Denis O'Hare, as Russell the king, gives one of my famous performances in "True Blood." He seems to purr and snarl all at once. And in this scene, he's saying all this to Anna Paquin's Sookie while looking like a charred hotdog that was left out on the grill way too long.

(Soundbite of TV show "True Blood")

Mr. DENIS O'HARE (Actor): (as Russell Edgington) Miss Stackhouse, I'd like to propose a deal.

Ms. ANNA PAQUIN (Actor): (as Sookie Stackhouse) Oh, this ought to be good.

Mr. HARE: (as Russell Edgington) I will give you my word that I will not harm you or anyone you love.

Ms. PAQUIN: (as Sookie Stackhouse) Steppin' around the fact that your word's worth about as much as tits on a turtle, what else?

Mr. HARE: (as Russell Edgington) One million dollars.

Ms. PAQUIN: (as Sookie Stackhouse) Five.

Mr. HARE: (as Russell Edgington) Two.

Ms. PAQUIN: (as Sookie Stackhouse) Seven.

Mr. HARE: (as Russell Edgington) Okay. Five.

Ms. PAQUIN: (as Sookie Stackhouse) What else?

Mr. HARE: (as Russell Edgington) I will kill Eric Northman and Bill Compton, both. Or neither. Or just one of your choosing.

Ms. PAQUIN: (as Sookie Stackhouse) Both.

(Soundbite of laughter)

Ms. PAQUIN: (as Sookie Stackhouse) And your house in Mississippi, I like that house.

Mr. HARE: (as Russell Edgington) Done.

Ms. PAQUIN: (as Sookie Stackhouse) What do I have to do in return?

(Soundbite of growl)

Mr. HARE: (as Russell Edgington) Release me.

Ms. PAQUIN: (as Sookie Stackhouse) No.

Mr. HARE: (as Russell Edgington) It may not be me but some day some vampire is going to rip you open to get at the essence inside of you. There is no way around that.

Ms. PAQUIN: (as Sookie Stackhouse) Shut up.

Mr. HARE: (as Russell Edgington) You don't know what it is to drink your blood. It is paradise. Arcadia. Nirvana. You don't even know what your blood is capable of. I am surprised that your Mr. Compton has showed such restraint. He is either a true gentleman or very, very smart.

Ms. PAQUIN: (as Sookie Stackhouse) Smart, why?

Mr. HARE: (as Russell Edgington) By showing such a degree of control he's able to make the experience last that much longer. That's basic tantra, where others won't be able to stop themselves. They'll drain you dry, which is a shame, really.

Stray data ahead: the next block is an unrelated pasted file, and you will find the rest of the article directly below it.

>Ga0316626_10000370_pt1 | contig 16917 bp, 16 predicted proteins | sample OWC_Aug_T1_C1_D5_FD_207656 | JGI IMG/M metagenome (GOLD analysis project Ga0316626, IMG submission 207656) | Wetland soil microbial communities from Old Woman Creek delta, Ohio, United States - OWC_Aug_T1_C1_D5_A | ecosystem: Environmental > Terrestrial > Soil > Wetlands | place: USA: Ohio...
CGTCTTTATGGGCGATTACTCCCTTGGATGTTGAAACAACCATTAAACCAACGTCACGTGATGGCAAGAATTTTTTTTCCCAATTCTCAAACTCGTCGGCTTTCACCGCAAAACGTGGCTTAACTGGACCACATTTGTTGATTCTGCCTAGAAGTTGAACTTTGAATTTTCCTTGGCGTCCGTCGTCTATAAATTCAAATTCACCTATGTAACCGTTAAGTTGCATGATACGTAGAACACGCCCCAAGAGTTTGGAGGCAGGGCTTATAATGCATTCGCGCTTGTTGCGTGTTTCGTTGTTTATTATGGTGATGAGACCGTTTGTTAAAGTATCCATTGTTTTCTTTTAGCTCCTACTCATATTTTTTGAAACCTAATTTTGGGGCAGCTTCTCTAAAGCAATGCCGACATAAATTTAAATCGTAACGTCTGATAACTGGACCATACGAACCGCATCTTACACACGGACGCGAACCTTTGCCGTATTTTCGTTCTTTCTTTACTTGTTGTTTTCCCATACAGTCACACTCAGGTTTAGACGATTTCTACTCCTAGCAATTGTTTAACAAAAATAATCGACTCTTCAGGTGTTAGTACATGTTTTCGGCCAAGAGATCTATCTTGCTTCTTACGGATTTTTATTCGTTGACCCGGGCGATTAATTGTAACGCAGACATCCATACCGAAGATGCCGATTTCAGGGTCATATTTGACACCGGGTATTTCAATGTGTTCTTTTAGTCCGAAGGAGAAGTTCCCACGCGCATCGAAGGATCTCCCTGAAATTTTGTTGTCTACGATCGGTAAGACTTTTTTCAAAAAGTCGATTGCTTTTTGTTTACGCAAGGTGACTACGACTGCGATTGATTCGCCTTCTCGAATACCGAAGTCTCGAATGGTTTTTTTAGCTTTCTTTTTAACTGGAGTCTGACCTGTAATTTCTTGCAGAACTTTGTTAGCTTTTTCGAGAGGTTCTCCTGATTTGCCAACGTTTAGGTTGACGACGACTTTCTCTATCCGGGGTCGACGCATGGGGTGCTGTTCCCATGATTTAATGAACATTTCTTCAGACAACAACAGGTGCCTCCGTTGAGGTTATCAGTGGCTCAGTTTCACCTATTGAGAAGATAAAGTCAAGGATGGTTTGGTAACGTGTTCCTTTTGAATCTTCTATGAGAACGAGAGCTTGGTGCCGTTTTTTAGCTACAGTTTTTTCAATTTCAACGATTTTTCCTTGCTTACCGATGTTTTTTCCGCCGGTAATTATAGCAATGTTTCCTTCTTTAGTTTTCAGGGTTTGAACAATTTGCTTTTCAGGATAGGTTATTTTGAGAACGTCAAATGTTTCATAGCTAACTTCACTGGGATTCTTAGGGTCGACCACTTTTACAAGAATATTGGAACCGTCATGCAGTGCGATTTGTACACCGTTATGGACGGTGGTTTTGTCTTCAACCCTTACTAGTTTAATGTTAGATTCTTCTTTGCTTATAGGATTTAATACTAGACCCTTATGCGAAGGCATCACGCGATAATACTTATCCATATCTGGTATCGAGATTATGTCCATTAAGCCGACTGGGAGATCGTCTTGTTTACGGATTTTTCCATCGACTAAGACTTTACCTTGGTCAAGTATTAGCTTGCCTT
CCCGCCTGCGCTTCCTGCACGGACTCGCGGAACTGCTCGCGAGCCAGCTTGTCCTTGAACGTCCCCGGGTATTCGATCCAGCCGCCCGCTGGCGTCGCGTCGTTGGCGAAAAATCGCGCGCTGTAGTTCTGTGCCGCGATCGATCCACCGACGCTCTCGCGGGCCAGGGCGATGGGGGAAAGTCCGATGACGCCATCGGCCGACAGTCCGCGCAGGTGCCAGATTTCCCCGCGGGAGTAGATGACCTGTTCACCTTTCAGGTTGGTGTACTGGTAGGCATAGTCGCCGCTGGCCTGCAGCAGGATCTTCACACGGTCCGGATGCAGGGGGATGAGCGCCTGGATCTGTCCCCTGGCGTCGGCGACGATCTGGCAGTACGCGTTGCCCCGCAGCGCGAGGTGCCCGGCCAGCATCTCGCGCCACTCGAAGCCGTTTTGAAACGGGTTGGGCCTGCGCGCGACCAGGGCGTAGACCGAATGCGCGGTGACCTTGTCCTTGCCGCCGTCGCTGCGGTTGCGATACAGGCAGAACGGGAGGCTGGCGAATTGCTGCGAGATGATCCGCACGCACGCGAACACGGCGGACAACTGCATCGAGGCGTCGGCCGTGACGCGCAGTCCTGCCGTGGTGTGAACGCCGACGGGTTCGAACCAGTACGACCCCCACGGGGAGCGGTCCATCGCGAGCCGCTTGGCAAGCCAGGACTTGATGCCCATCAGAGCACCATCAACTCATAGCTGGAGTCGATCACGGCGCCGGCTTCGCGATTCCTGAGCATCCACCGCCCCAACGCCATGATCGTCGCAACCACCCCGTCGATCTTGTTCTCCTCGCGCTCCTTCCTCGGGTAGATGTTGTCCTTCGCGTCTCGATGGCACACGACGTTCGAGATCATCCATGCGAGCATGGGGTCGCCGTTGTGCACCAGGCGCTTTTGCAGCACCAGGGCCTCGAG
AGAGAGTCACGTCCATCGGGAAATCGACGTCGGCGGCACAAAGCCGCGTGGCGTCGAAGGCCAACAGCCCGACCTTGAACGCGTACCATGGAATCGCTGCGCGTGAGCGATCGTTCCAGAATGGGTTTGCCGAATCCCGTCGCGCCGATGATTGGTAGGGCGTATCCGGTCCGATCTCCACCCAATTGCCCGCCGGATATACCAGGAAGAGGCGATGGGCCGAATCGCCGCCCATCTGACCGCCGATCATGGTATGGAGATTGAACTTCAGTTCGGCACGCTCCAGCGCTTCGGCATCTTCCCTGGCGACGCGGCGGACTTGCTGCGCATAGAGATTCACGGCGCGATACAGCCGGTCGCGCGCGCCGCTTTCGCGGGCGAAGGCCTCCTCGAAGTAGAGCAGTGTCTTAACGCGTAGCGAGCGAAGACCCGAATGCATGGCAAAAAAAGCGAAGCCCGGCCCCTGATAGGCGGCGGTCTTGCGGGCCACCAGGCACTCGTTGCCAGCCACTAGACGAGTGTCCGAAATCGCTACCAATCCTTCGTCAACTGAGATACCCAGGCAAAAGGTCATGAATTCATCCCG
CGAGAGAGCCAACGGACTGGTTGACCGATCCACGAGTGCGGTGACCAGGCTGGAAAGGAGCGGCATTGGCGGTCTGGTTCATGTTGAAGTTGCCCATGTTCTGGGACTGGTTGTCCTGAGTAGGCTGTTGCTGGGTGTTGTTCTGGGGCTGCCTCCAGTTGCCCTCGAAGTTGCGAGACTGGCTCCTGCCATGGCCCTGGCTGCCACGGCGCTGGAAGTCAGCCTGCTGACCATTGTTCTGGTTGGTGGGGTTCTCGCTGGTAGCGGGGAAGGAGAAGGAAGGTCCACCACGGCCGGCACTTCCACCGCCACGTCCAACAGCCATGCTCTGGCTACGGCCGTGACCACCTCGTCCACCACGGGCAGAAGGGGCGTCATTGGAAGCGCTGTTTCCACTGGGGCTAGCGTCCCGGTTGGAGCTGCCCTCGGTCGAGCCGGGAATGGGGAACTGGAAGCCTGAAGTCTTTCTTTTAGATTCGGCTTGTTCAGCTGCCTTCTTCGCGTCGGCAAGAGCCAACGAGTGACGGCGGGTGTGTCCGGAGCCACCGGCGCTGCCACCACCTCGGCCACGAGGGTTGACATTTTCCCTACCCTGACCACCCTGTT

BIANCULLI: It makes perfect sense that "True Blood" is returning on HBO - and being released on DVD - during the summer. Based on the novels by Charlaine Harris, and adapted for TV by "Six Feet Under" creator Alan Ball, "True Blood" is the TV equivalent of the perfect summer beach book. It's funny, it's sexy, it's imaginative, it's outrageous - and, like Sookie's human-fairy blood, it's addictive. It also passes my basic test for any great ensemble TV series: Its characters are so well-written, and so well-acted, that I can spend time with any of them without missing the others.

In Season 3 on the DVD set, "True Blood" introduces plenty of new characters, in addition to O'Hare's Vampire King. There are fairies, shape-shifters, werewolves - and, in season four, we'll get heavily into the world of witches. It's a smart move - because even though vampires are among the hottest things in pop culture right now, even monsters are vulnerable to the fickleness of public taste.

Both "True Blood" and the "Twilight" movie series began in 2008, and both have invested heavily in werewolves as well as vampires. But in this new decade of television, vampires are in danger of being temporarily overrun. Last year on AMC, a zombie series based on a graphic novel, "The Walking Dead," came out of nowhere and set viewership records for that network - almost three times the audience for AMC's "Mad Men." MTV has a new series based on an old Michael J. Fox movie, "Teen Wolf." And this fall, the CW network - which already has injected werewolves into its series "The Vampire Diaries" - hedges its bets by presenting "Secret Circle," about a coven of young witches.

My bet, though, is that vampires - more than werewolves, zombies or witches - will prove to be the most durable media monsters of all. It's been almost 90 years since the first memorable movie vampire, "Nosferatu," hit the big screen - and exactly 80 years since Bela Lugosi played "Dracula."

Those guys were monsters, though - creepy bloodsuckers, not the stuff of swoony romance novels. All that changed in the 1950s, when Christopher Lee embodied a more seductive brand of bloodsucker in a series of Hammer Studios horror films. And it was codified in the 1960s, on television, when a daytime soap opera called "Dark Shadows" presented the central vampire, for the first time, as a misunderstood, haunted victim. That's the model that's been followed, for the most part, ever since - from Frank Langella's matinee-idol "Dracula" to all of the present-day vampires on "Twilight," "True Blood" and elsewhere.

So zombies may be popular now, and werewolves and witches may be on the rise - but for a safe, long-term investment in pop culture's fascination with the paranormal, I say take your money and let it ride on vampires. They're undead in more ways than one - every generation, they always seem to earn a brand new life.

DAVIES: David Bianculli is founder and editor of TVWorthWatching.com and teaches TV and film history at Rowan University in New Jersey.

For Terry Gross, I'm Dave Davies. Transcript provided by NPR, Copyright NPR.